Moodle allows creating learning spaces, accessible either for a defined group of users, or to the public. Within these rooms, several resources and activities can be provided (see “Features”).
Moodle is very helpful to support asynchronous collaboration, and can be used in combination with any kind of online event, such as virtual workshops, group meetings, webinars , by providing documents in advance, as a place to store documentation afterwards, or to allow (asynchronous) communication and collaboration before or after the event.
Moodle distinguishes between Resources (e.g. learning materials) and Activities (e.g. communication tools). To create resources and activities, manager access to the room is required.
- Discussion Forums
- Assignments (i.e. participants can submit their work to be reviewed by a teacher/facilitator)
- And many more
Number of participants
Participants need to be registered on the platform. Then they can either enroll in a course/room (you can provide an enrolment key to a selected group or allow anyone to enroll), or you as a manager can enroll them manually.
Moodle is designed for asynchronous collaboration. It is not a tool to run live events, even though it can very well be combined with such (see above). It is also not primarily a tool for document sharing.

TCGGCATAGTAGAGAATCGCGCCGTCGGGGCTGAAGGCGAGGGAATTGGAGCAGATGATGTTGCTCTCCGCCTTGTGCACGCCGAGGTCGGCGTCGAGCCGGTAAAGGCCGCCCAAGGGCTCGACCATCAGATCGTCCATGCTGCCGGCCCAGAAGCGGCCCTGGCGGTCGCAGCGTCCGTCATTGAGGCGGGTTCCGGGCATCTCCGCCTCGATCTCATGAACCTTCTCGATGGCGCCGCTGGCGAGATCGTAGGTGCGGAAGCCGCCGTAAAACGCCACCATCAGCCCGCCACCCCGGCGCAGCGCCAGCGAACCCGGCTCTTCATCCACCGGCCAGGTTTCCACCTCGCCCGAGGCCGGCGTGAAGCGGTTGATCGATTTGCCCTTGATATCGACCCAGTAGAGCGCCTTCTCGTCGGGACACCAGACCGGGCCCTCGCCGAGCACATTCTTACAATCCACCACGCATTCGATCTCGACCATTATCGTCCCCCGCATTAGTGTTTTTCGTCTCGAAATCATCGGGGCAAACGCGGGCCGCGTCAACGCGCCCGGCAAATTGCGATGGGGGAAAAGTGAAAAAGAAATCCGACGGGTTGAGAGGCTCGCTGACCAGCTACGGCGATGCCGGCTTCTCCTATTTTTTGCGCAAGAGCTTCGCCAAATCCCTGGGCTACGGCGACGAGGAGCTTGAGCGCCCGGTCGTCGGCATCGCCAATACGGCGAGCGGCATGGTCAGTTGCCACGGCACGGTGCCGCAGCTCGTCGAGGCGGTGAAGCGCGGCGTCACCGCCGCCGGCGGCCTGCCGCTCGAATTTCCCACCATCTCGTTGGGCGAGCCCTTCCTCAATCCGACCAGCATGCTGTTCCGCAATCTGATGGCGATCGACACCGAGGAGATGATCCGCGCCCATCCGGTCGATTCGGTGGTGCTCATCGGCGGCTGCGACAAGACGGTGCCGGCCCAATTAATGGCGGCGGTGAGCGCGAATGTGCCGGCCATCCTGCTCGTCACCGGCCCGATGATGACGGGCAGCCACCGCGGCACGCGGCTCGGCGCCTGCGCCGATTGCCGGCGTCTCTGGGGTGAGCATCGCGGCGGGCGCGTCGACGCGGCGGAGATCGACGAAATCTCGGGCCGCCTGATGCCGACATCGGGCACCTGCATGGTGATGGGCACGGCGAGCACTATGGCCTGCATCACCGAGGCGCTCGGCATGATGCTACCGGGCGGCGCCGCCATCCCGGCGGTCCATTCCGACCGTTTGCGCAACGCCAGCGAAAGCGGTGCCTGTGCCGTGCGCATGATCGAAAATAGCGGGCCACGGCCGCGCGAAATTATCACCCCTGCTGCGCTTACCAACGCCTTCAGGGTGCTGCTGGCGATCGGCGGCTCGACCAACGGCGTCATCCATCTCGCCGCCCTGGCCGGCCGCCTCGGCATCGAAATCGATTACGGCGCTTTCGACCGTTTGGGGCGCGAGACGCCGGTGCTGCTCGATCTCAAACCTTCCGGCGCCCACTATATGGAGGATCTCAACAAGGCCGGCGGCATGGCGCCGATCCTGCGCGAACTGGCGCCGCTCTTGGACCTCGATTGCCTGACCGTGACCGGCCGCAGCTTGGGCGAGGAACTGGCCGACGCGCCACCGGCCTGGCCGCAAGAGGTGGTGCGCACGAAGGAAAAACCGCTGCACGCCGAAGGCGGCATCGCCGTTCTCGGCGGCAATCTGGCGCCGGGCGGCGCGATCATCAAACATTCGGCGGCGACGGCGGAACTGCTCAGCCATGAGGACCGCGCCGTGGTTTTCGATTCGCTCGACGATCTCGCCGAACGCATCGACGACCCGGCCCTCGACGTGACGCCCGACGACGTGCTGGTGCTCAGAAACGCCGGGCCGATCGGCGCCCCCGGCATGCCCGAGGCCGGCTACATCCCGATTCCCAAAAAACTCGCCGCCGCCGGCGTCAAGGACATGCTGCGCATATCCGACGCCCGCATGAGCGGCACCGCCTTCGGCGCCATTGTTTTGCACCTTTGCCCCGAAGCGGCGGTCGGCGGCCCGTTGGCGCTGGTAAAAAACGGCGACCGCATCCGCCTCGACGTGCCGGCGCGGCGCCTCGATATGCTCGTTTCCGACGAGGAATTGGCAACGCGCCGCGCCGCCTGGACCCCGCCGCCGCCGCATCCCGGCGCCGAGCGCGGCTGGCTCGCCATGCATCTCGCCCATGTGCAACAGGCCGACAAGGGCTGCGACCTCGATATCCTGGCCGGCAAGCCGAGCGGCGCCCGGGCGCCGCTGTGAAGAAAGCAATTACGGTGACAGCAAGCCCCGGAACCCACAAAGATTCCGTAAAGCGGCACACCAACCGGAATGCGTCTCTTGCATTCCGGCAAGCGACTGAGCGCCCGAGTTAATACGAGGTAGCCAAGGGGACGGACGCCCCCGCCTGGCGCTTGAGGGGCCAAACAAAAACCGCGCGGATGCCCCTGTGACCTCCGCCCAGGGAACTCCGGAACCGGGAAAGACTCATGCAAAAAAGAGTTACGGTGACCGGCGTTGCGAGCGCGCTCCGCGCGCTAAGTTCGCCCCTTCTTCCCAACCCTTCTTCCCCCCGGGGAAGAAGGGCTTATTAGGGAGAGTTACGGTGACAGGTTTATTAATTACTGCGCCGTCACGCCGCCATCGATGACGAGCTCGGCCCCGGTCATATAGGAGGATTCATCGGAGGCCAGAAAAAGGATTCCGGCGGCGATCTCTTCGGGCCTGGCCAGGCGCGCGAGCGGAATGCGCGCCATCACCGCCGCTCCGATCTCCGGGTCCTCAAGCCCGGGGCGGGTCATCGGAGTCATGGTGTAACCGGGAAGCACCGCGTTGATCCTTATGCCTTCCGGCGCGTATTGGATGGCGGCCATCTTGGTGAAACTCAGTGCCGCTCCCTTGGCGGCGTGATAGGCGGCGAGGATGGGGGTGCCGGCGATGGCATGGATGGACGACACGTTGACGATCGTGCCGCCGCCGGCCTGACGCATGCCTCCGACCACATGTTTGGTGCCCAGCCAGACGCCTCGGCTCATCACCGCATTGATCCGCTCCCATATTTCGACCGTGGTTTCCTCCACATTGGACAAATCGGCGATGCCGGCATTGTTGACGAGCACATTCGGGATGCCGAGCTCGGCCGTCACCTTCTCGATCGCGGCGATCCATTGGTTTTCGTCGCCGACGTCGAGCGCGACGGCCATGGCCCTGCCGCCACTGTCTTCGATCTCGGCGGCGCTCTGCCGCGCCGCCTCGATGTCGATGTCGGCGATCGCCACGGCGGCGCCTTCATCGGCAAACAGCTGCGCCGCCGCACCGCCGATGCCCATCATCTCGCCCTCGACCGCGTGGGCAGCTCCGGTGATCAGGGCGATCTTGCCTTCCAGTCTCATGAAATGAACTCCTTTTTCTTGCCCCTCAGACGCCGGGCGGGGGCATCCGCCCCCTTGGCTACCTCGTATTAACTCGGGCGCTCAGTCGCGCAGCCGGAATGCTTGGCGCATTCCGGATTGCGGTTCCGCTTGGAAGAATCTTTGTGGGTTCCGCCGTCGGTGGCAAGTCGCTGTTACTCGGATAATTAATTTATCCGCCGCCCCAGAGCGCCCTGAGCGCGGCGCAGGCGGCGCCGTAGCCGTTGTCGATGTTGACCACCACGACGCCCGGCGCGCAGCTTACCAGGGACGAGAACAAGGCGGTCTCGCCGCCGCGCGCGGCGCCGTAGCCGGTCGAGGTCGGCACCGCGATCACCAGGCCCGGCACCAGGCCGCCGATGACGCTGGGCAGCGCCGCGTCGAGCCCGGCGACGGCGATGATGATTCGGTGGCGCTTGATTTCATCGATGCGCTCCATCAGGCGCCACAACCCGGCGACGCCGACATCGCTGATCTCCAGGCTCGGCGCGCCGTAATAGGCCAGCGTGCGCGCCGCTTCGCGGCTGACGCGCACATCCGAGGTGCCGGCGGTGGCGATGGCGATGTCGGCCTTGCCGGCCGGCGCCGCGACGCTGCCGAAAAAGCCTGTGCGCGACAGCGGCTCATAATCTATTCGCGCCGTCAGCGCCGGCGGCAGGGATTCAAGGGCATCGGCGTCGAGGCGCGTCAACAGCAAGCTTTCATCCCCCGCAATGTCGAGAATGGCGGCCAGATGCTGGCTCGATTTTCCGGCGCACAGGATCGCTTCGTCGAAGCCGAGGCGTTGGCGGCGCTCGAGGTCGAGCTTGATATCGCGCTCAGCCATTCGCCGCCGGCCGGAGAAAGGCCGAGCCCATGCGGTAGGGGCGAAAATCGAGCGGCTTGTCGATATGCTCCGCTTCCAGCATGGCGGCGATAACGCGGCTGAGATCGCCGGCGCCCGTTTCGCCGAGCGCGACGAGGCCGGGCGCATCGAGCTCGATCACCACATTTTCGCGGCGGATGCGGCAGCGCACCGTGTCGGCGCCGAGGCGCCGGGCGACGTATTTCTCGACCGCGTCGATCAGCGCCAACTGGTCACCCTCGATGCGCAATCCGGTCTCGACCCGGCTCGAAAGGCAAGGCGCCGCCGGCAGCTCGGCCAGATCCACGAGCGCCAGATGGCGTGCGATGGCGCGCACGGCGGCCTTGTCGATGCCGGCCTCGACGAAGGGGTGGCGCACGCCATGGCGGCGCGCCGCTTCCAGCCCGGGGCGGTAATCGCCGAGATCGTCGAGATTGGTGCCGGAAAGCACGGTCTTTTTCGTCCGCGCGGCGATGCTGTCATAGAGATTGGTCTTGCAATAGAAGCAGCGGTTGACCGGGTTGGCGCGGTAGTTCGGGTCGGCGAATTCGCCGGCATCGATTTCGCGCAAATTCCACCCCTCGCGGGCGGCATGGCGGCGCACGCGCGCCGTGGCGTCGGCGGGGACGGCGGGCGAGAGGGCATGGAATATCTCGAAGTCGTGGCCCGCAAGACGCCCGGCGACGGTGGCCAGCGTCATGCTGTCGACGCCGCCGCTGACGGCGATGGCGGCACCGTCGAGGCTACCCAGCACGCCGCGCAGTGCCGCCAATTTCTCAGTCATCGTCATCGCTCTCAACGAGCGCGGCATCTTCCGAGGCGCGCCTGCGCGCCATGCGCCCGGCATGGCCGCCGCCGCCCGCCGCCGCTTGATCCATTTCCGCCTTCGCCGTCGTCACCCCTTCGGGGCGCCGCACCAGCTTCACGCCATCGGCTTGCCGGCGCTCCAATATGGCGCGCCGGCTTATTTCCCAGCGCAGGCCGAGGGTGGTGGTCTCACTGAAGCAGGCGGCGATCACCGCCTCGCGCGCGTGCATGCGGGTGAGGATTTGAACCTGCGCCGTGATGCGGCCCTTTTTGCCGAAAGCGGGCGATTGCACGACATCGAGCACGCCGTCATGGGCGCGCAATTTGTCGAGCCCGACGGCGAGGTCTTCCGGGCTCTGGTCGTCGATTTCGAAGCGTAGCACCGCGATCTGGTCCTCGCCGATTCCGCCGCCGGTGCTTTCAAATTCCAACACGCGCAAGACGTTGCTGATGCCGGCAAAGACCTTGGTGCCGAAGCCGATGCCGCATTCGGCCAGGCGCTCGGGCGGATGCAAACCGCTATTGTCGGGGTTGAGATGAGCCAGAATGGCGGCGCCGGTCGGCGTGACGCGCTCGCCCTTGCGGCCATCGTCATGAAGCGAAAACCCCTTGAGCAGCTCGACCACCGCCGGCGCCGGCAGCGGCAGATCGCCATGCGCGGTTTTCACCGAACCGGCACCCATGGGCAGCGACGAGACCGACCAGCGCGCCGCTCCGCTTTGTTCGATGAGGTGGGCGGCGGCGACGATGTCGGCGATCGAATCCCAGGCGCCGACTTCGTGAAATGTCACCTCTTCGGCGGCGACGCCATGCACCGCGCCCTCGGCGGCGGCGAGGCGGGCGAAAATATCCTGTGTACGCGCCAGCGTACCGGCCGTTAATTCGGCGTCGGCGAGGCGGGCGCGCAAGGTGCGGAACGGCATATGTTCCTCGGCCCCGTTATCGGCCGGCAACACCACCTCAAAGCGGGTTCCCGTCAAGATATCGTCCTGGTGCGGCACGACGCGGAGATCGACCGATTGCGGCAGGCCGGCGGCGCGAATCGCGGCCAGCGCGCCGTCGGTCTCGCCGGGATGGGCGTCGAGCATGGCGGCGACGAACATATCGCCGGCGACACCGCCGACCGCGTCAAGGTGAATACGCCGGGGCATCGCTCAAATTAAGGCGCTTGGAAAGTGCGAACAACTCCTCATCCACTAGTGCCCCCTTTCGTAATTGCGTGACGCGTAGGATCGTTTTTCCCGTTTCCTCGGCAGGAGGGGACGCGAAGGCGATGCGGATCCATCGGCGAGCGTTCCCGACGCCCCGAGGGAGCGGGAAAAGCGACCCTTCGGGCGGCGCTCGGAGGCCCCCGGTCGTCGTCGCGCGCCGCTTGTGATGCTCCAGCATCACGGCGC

User considerations and troubleshooting
Moodle provides a broad range of features with various options. The best way to get to know it is to try it out yourself.
e.g. on Youtube. Here are some suggested links as a start:
What is Moodle?
This is an explanation of what Moodle is and how it can be used from a trainer’s point of view.
This shows how to add basic resources and activities to a Moodle room.
For each kind of activity or resource, further comprehensive tutorials can be found.
and has become one of the most common – if not THE most common – LMS worldwide. As a result, the online community is huge, and answers to almost all questions can be found online.
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